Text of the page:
Taking A Hands-On Approach
Washington Program Director Helps Students Find Their Path
By Sarah Colwell
Cheryl Purifoy’s mission is to give students real-world experiences that help them imagine their future.
As Director of the UC Davis Washington Program, Purifoy leads a team focused on equipping students to vie for competitive internships in the nation’s capital and connecting them with industry experts.
These internships are immersive learning experiences that fuel students’ confidence, motivate them in their studies at UC Davis, and provide them greater clarity about their future careers. They also position students as a conduit for building greater partnerships between the university and the public sector.
“I think we need to give our students more credit and allow them to help us in this arena, because that’s exciting for them as well,” Purifoy says. “They want to know they can have an impact on the institution. And it will definitely help them with their learning outcomes.”
A passion for mentoring
Purifoy knows how valuable it can be to have a mentor as a student, particularly because of the deficit she felt not having one. Purifoy was a non-traditional, first-generation student who transferred from community college to UC Davis to pursue a Bachelor’s degree in sociology. As a full-time student, she attended classes during the day before heading into an overnight shift at 7-Eleven — all while raising three children as a single mother.
“For four years I, literally, barely slept. I knew a degree would provide a better life for my kids and that keeps you going in ways you never could imagine,” she said.
Purifoy knew a college education was her chance to get ahead, but she wasn’t sure what type of job she could or should pursue with a sociology degree. She met with an advisor for guidance, but what happened next surprised her.
“During my first session, I had all these ideas of what I would say as an advisor to an undergrad student as to what path to take in their major,” she said. “It dawned on me then, that being an advisor was something that I was interested in doing.”
When there was an opening for a peer advisor position — a student who counsels other students about career options and how to secure a job after graduation — she applied and joined the team.
“I realized the impact the advisors have on the lives of students,” she said. “They not only create academic plans to keep them on track, but they help them to really think about career options and decisions they have to make for the future. They don’t necessarily get that kind of information from their classes, nor do they understand how to apply what they learn in the classroom into a career.”
Advising fellow students about their future helped Purifoy solidify her career goal: “I wanted that to be something that was always part of any job I had.”
Following graduation, Purifoy began working for the university. She has served in numerous roles during her nearly 22-year career at UC Davis, including working as an undergraduate and graduate advisor in four different academic departments, establishing the Living and Learning Communities at The Colleges at La Rue, and helping create the Center for Leadership Learning. She plans to stay in her current role as Washington Program director because it heavily involves mentoring and career advising.
Under Purifoy’s leadership, the program has grown to include hundreds of industry partners – including NASA, the National Institutes of Health, and the Smithsonian – and helps place dozens of students in highly competitive internships in Washington, D.C. each year. Purifoy and her team helps students develop a competitive portfolio, secure internships, and build a course schedule to prepare them for an immersive learning experience in DC.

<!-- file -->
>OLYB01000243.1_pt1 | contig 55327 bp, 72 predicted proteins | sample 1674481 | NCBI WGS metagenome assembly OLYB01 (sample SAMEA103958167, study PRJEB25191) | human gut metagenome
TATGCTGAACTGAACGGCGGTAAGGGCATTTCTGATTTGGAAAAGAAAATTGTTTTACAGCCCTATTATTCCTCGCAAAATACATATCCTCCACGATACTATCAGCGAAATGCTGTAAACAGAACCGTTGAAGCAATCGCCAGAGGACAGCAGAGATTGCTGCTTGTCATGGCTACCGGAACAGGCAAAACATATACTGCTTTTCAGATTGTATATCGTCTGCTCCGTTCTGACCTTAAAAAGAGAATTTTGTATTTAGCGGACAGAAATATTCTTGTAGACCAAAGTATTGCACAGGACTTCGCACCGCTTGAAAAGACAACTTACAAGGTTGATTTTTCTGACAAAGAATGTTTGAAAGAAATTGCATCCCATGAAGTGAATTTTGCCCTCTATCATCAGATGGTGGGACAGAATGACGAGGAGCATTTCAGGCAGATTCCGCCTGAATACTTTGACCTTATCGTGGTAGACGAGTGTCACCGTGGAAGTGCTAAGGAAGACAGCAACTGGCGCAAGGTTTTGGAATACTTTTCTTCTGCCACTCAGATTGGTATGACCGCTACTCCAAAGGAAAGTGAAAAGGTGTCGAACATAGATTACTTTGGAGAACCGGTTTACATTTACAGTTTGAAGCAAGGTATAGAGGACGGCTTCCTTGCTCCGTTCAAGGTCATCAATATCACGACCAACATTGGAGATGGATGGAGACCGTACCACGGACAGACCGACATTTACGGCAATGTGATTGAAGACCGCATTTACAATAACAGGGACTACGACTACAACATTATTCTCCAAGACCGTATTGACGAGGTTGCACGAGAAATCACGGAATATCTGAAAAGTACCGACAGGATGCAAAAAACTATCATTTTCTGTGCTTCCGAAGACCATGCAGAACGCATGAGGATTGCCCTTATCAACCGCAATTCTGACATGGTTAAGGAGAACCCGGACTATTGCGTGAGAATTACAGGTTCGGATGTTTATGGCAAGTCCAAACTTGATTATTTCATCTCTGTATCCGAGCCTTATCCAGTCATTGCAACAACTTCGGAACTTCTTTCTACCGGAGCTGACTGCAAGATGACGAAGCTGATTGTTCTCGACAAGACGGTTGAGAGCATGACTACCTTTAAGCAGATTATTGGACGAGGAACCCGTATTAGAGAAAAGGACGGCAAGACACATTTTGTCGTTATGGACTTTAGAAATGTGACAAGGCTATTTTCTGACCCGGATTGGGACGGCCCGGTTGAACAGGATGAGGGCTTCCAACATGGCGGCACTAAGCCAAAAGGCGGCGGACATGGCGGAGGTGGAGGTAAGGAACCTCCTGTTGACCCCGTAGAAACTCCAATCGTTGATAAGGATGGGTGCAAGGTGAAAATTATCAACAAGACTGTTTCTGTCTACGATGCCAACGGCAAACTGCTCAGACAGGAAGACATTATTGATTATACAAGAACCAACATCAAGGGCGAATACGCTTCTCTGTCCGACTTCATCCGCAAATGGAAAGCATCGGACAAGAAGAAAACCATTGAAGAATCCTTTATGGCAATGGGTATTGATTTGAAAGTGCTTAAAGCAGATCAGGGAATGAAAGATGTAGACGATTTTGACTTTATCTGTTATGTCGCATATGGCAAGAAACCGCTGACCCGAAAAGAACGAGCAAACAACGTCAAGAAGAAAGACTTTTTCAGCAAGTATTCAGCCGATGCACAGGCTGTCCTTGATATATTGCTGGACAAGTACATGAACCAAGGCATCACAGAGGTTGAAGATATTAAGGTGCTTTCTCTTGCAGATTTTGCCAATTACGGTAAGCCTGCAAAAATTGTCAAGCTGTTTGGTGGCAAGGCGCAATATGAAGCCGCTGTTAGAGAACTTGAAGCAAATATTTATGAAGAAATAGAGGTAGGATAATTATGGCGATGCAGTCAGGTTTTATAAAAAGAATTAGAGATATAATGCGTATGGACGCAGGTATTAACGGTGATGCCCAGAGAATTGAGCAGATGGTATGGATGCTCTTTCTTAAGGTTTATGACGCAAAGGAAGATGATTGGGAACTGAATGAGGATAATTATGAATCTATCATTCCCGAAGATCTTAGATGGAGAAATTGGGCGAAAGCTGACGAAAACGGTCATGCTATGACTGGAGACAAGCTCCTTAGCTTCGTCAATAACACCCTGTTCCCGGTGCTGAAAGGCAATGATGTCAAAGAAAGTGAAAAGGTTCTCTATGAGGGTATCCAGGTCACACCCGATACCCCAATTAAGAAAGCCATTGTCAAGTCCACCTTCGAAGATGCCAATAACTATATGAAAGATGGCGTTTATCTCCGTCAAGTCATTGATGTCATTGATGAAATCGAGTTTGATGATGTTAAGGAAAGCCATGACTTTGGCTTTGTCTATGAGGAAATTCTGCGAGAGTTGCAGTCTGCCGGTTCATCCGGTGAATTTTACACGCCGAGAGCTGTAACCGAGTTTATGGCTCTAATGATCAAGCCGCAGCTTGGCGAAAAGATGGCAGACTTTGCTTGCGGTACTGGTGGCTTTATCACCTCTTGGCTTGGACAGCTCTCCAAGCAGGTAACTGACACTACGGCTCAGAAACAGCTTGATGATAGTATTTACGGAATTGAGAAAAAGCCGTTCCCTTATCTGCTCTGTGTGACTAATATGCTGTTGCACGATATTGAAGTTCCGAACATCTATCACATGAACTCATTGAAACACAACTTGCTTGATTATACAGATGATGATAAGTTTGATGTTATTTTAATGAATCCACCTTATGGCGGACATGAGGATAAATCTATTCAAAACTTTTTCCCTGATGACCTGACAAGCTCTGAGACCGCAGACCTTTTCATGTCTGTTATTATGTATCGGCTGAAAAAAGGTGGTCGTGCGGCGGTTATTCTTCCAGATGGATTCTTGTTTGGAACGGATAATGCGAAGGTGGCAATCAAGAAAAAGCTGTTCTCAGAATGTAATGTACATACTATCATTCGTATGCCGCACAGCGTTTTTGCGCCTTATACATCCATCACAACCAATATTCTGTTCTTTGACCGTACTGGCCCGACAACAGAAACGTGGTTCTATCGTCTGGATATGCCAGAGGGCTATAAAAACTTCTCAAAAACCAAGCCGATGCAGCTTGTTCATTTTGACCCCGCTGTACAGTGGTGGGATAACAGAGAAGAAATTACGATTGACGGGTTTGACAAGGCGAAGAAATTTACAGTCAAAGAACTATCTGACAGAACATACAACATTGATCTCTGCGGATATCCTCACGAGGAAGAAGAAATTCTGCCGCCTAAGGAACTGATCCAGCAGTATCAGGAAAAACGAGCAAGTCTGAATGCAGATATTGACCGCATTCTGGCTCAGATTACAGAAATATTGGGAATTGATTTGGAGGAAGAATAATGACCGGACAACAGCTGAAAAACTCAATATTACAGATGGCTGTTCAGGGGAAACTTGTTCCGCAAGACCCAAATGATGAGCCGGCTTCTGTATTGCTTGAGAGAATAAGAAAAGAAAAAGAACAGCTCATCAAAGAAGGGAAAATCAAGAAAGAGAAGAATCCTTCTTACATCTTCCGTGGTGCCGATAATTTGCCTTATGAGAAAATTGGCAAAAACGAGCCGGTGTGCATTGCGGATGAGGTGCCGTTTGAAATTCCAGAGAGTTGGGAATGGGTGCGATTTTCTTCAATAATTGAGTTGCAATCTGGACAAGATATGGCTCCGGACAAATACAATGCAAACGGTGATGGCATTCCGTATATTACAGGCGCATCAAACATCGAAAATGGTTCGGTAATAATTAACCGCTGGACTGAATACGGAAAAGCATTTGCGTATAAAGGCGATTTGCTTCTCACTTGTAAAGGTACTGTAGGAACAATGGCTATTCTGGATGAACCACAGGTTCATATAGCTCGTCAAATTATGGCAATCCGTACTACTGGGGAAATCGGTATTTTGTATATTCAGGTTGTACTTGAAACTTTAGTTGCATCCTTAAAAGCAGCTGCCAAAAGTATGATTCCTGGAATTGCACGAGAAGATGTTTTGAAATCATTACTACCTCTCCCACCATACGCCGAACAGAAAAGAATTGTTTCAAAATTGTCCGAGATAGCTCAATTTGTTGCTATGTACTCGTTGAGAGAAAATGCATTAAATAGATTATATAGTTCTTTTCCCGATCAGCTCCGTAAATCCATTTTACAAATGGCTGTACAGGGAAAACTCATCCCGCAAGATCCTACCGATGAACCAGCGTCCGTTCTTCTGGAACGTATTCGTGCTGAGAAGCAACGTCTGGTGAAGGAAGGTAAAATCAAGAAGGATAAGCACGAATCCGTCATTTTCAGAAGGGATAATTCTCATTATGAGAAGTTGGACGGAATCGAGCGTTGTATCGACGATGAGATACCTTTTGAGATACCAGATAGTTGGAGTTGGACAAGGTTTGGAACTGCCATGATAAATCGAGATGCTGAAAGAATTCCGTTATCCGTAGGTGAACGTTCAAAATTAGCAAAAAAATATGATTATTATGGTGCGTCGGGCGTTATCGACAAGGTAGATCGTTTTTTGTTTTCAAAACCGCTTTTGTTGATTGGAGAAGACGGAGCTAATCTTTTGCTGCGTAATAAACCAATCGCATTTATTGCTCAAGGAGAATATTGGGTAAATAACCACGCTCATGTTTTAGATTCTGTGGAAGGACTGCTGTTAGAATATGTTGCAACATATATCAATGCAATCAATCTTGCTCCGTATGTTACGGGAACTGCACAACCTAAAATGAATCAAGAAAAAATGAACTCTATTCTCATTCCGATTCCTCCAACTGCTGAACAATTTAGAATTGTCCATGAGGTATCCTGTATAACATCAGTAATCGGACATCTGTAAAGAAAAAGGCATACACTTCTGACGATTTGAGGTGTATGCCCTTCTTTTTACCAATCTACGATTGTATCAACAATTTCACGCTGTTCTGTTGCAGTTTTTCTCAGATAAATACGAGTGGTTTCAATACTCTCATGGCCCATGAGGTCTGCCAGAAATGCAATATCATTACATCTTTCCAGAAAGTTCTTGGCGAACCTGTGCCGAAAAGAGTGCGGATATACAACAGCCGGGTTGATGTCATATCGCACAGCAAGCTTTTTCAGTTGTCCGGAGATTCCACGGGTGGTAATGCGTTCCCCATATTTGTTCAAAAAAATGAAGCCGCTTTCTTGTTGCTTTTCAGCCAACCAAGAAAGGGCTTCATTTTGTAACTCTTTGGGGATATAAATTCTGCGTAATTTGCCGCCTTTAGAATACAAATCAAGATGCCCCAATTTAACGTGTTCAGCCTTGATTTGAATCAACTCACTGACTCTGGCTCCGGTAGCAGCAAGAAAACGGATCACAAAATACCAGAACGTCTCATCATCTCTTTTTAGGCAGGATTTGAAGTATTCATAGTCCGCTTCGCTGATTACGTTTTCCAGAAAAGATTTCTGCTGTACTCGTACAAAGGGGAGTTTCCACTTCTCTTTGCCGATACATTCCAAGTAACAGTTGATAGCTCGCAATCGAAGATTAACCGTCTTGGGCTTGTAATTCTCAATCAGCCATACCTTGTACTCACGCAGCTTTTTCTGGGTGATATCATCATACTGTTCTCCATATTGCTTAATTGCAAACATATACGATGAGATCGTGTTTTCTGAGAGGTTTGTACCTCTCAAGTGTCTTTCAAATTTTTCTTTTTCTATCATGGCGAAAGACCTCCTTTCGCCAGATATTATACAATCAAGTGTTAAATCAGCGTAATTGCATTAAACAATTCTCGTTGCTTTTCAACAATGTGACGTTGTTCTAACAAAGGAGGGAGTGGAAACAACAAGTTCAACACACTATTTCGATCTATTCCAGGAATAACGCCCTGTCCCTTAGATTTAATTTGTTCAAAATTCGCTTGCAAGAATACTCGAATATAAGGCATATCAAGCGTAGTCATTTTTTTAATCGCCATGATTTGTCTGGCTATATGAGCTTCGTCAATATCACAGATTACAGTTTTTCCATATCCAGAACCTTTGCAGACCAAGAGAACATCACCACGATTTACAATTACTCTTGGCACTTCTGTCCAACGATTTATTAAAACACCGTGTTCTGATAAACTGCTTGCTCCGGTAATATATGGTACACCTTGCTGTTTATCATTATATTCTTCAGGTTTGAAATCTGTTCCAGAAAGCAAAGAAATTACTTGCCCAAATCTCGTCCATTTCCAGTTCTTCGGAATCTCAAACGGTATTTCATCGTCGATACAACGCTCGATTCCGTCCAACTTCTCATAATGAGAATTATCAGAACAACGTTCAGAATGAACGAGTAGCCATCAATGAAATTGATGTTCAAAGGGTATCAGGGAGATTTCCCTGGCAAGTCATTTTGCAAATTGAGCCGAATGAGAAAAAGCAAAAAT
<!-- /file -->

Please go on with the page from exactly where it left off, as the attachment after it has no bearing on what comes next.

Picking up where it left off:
Purifoy prioritizes matching students with mentors throughout their education. These mentorships better prepare the students for graduation because they can apply their classroom learning, problem-solving and critical thinking skills directly to jobs.
Setting students on their path
The Washington, D.C. experience has helped numerous students solidify their career goals.
“This program is what helped redirect me and put me on the right career path,” says Lily Coates ’20. “I came back from D.C. changed and motivated to learn all I could about public health and health communication. I was excited to finish my time at Davis with a direction and a path.”
Alumnus of the Washington Program Dante Valenzuela ’19 said his D.C.-based internship complemented and rounded out what he learned in the classroom.
“Probably one of the best decisions I made in school was deciding to spend a quarter in D.C.,” he said. “Working on public scholarship beforehand helps students understand more about life than the things taught in class. Working for a nonprofit that advocated for migrant and refugee rights, amidst one of the most poignant moments of American politics, has meant the world to me.”
Industry partners also benefit from having well-equipped interns who make meaningful contributions to their business or nonprofit organization. Often, internships turn into jobs after graduation.
“When we connect a student with an advisor in an industry they’re thinking about going into, they can start to shape their undergraduate education around what they’ve learned and what careers they’ve decided to go into,” Purifoy said. “A college experience has to equal a job in the end. We have to make sure we’re looking at creating competitive students.”
Despite the challenges presented by a global pandemic, the Washington Program found innovative ways to continue providing this valuable experience to UC Davis students. Remote opportunities are available, allowing them to intern at Washington D.C. organizations from anywhere in the world.
This story was originally published by the Office of Scholarship and Public Engagement.